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This is an excellent question. There are several things that you can do to help students through the difficulties of reading. In light of this, let me give you a few examples.
First, you can tell students that reading is, indeed, difficult. This confession might encourage them. They will know that they are not alone.
Second, starting with something easier would probably encourage students press on. In addition, a time in the class where students can share and discuss what they have read might also make the reading fun.
Third, one strategy in reading well is to keep reading, even if things are difficult. In other words, students do not need to stop every time something seems difficult. Part of the reason for this is that later portions of text often times grant illumination to earlier parts of the text. So, one technique is to keep reading.
Fourth, find out what students love. If you can assign books to them that they love, then it will encourage them to press on in the reading process.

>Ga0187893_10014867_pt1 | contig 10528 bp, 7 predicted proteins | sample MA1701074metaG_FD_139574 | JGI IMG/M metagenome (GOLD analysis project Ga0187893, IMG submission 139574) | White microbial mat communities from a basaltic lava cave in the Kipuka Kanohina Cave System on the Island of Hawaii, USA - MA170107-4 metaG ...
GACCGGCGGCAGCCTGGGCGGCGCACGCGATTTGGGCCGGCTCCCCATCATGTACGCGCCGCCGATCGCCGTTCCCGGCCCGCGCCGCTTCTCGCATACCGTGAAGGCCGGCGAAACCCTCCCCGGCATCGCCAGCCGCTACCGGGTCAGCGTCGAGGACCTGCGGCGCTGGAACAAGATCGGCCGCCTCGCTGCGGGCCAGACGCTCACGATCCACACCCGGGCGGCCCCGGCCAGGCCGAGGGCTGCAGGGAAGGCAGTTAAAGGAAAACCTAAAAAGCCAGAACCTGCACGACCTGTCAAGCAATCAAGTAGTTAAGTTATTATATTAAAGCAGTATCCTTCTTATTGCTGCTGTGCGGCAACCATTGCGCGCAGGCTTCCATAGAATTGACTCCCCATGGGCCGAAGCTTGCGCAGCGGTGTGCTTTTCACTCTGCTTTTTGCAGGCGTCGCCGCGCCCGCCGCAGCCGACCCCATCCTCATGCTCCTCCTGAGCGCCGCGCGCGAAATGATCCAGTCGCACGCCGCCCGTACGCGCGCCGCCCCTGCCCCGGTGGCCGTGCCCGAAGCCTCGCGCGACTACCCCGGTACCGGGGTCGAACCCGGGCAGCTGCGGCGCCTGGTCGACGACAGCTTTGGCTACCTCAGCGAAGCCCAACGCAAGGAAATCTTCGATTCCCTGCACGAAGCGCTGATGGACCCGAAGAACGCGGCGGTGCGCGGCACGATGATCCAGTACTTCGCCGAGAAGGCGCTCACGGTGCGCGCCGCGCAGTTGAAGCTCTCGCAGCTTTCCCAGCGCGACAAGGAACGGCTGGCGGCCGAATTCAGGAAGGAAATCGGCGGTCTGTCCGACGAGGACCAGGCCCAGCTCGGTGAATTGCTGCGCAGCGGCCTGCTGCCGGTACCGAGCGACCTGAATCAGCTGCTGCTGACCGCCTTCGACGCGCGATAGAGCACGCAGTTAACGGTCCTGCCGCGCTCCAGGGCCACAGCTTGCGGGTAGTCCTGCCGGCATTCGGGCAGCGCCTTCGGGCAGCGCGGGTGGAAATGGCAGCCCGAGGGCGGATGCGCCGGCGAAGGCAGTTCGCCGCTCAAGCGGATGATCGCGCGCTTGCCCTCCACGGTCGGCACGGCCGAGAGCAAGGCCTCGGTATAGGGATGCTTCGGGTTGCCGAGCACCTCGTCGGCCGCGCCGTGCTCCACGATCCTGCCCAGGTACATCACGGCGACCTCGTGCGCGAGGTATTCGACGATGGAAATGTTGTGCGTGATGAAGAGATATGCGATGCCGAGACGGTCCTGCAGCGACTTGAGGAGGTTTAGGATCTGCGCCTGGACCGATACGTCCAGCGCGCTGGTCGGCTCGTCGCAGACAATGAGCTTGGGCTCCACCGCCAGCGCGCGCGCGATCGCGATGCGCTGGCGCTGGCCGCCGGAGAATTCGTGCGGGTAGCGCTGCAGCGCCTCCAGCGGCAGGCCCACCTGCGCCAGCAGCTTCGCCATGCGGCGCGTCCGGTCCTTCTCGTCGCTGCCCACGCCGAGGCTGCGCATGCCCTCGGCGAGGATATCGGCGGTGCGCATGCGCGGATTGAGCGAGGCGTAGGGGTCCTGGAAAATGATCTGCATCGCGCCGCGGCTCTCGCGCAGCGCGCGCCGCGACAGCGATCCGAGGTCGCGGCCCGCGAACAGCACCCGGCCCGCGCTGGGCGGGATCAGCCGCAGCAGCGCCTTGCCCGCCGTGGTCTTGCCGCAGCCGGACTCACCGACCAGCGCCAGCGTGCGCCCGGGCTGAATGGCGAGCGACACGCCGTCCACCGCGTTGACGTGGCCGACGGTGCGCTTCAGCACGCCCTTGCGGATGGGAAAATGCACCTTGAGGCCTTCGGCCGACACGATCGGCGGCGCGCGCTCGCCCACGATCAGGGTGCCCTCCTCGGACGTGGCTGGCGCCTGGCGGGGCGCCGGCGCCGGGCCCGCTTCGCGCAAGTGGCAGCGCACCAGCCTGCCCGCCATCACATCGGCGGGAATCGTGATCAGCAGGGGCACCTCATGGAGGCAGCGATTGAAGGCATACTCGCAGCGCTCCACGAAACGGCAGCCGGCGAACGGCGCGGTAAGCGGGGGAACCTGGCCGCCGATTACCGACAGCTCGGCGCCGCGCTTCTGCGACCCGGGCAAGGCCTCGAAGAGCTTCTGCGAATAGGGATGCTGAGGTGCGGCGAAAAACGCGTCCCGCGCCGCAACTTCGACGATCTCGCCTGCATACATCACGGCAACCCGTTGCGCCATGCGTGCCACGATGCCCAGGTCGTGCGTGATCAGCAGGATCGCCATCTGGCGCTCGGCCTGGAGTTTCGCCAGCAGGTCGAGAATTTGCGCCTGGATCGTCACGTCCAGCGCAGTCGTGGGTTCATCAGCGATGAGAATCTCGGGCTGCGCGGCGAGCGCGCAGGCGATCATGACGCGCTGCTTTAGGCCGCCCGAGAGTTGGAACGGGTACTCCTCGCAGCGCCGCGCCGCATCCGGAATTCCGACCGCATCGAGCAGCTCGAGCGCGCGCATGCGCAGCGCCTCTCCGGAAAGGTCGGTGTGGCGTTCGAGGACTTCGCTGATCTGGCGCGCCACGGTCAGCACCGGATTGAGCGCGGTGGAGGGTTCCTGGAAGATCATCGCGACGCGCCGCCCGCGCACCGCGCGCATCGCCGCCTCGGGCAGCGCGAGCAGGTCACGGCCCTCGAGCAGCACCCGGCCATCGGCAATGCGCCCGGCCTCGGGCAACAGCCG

Depending on the age level, there are various ways to help a student.
First, if you are an elementary teacher, you can give an assessment to see if there are any problems with letter naming, sounds and phonemic awareness.
Next if a student does not seem fluent because of problems with the above named items, give the student practice by going over letter names, sounds and blending. Songs and poems that focus on a letter would be appropiate also. A teacher can also give more practice by allowing a student to read decodable books that usually focus on a letter with repetitive text that also include sight words.
Reading with a partner would also be helpful.
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